Burger King billionaire doesn’t own a house or even a watch

  • Nicolas Berggruen, 50, has £1.5billion fortune… but plans to give half away
  • Has bought £881m stake in Burger King… but carries things in paper bag
  • ‘Whatever I own is only temporary. It’s our actions that have real value’

Like most nomads, Nicolas Berggruen travels light.

He doesn’t own a house, car or even a watch and the few belongings he does have are carried around in a paper bag.

Possessions have ‘zero appeal’, he says. It’s our actions that have real value.

But what sets the 50-year-old apart from nearly all other homeless people is the small matter of his £1.5billion fortune.

Berggruen got rid of his New York pad and private island 12 years ago. Home is far more transient nowadays.

Life for him is a jet-set one – trotting the globe, hanging out with beautiful women and staying in luxury hotels, sometimes in 14 different cities in a month as he builds his enormous business empire.

His most recent acquisition has been a £881million stake in Burger King.

But in spite of his wealth, the Franco-German tycoon insists he doesn’t need, or want, material goods.

‘Possessing things is not interesting,’ he told the Daily Mirror. ‘Living in grand environments to show myself and others that I have wealth has zero appeal.

‘Whatever I own is temporary, since we’re only here for a short period of time. It’s our actions that will last for ever. That’s real value.’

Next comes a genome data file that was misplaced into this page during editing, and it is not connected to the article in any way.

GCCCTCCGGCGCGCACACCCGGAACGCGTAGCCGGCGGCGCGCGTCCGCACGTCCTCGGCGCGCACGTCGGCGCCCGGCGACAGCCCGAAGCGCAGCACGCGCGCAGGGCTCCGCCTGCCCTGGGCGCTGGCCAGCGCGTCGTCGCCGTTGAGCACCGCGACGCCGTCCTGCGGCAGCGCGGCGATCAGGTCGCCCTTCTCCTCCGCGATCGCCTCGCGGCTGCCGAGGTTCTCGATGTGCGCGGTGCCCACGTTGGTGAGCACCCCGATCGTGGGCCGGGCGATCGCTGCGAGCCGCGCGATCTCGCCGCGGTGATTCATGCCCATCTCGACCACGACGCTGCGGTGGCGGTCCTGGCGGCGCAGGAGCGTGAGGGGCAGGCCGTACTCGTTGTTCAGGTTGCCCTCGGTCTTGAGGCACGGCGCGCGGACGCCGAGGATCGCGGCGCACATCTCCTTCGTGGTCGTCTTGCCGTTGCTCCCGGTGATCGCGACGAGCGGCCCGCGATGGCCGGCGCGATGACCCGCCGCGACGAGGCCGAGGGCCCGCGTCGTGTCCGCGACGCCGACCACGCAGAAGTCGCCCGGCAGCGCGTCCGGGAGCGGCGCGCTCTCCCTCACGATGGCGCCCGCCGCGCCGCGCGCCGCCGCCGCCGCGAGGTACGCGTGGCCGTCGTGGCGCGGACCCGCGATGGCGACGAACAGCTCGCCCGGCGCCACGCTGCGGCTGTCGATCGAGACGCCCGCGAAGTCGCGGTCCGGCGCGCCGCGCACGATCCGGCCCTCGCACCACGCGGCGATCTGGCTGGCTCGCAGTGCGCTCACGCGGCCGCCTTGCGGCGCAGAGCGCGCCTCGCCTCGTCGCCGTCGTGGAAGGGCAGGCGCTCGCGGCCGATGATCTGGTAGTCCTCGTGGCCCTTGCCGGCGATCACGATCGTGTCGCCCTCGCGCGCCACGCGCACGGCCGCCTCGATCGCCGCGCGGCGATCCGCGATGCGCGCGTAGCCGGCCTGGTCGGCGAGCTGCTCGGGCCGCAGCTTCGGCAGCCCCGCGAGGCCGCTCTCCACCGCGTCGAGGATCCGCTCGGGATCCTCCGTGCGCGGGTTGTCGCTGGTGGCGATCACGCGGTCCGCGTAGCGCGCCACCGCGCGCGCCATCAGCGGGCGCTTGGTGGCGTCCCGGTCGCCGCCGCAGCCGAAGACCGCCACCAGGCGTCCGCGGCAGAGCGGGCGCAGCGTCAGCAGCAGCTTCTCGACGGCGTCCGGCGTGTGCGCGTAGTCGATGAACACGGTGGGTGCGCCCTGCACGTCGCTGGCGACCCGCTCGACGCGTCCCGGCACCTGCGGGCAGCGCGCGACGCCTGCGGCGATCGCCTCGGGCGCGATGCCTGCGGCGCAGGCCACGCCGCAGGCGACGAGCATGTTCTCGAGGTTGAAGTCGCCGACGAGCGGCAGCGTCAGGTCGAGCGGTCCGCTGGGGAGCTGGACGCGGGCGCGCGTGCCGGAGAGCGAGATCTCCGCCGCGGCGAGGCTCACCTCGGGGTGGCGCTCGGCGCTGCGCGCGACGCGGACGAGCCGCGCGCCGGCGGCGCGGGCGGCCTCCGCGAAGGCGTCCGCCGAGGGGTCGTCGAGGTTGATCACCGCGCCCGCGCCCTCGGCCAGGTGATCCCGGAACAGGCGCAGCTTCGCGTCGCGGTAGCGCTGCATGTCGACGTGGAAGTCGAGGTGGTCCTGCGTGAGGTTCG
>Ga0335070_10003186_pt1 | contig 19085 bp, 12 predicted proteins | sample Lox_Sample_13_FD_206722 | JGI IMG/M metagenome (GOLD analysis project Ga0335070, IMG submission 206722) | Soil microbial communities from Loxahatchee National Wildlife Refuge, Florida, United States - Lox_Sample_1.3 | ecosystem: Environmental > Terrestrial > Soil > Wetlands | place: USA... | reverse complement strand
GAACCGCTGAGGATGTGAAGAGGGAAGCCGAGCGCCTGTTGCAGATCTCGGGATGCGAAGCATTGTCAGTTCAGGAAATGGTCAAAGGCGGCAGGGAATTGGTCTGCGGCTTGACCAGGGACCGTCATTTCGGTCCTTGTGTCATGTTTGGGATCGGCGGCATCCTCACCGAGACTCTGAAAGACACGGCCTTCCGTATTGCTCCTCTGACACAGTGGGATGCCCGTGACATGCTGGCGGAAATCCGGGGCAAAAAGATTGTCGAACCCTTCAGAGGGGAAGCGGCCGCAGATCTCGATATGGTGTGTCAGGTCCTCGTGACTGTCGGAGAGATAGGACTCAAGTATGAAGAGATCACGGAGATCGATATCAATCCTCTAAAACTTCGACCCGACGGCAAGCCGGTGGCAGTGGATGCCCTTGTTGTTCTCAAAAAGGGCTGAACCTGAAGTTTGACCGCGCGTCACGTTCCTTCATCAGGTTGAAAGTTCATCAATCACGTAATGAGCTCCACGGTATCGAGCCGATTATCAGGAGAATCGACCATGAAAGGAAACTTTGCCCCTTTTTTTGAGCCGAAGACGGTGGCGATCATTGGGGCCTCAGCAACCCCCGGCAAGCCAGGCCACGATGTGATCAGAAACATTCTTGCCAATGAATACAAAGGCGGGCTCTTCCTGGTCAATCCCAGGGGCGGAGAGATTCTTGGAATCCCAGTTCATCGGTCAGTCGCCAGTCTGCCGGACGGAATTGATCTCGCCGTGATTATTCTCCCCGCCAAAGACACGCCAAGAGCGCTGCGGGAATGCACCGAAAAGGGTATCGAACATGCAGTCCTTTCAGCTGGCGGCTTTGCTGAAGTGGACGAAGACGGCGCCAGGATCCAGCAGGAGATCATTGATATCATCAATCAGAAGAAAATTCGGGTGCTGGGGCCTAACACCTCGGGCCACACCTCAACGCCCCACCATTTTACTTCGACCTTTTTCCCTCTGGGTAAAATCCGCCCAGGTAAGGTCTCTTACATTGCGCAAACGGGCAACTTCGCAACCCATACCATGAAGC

Berggruen was born into a privileged family (his Jewish father, Heinz, was a wealthy art dealer who befriended Pablo Picasso) in Paris in 1961.

He had a rebellious streak when growing up – getting expelled for ‘insubordination’ from a Swiss boarding school and once vowing he wouldn’t learn ‘a word of English’ because it was the language of imperialism.

He did, however, move away from that view and went on to study finance at university in New York.

In 1988, he jointly founded hedge fund Alpha Investment Management and later created Berggruen Holdings, which bought slices of firms around the world.

One of these was German department store Karstadt, which he acquired for one euro and then saved 25,000 jobs there by investing £40million.

He’s never revealed why, but in 2000 he had something of an epiphany and vowed to give away most of his wealth.

In that year, he sold his Fifth Avenue home in New York – and his private island off Miami – and focused instead on his hotel-hopping travels, staying at some of the world’s finest establishments such as Claridge’s in London.

Mingling with the rich and famous, he holds an annual Oscars party at Los Angeles Chateau Marmont hotel, where he hosts celebrities such as Leonardo DiCaprio and Paris Hilton.

He told the Daily Mirror: ‘I have always spent a lot of time in hotels, so it started to seem easier to do this. I feel happier.

‘I am not that attached to material things. I have very few possessions. Luckily, as a man, you don’t need much.’

Berggruen is one of more than 50 billionaires who have agreed to give away at least half of their fortunes.

He spends millions buying artworks by Andy Warhol and Damien Hirst just to hand them to museums for free.

And last year he spent £12million on a campaign to save California from its crippling debts.

Perhaps a homeless charity will be next on his list.

Source: The Daily Mail

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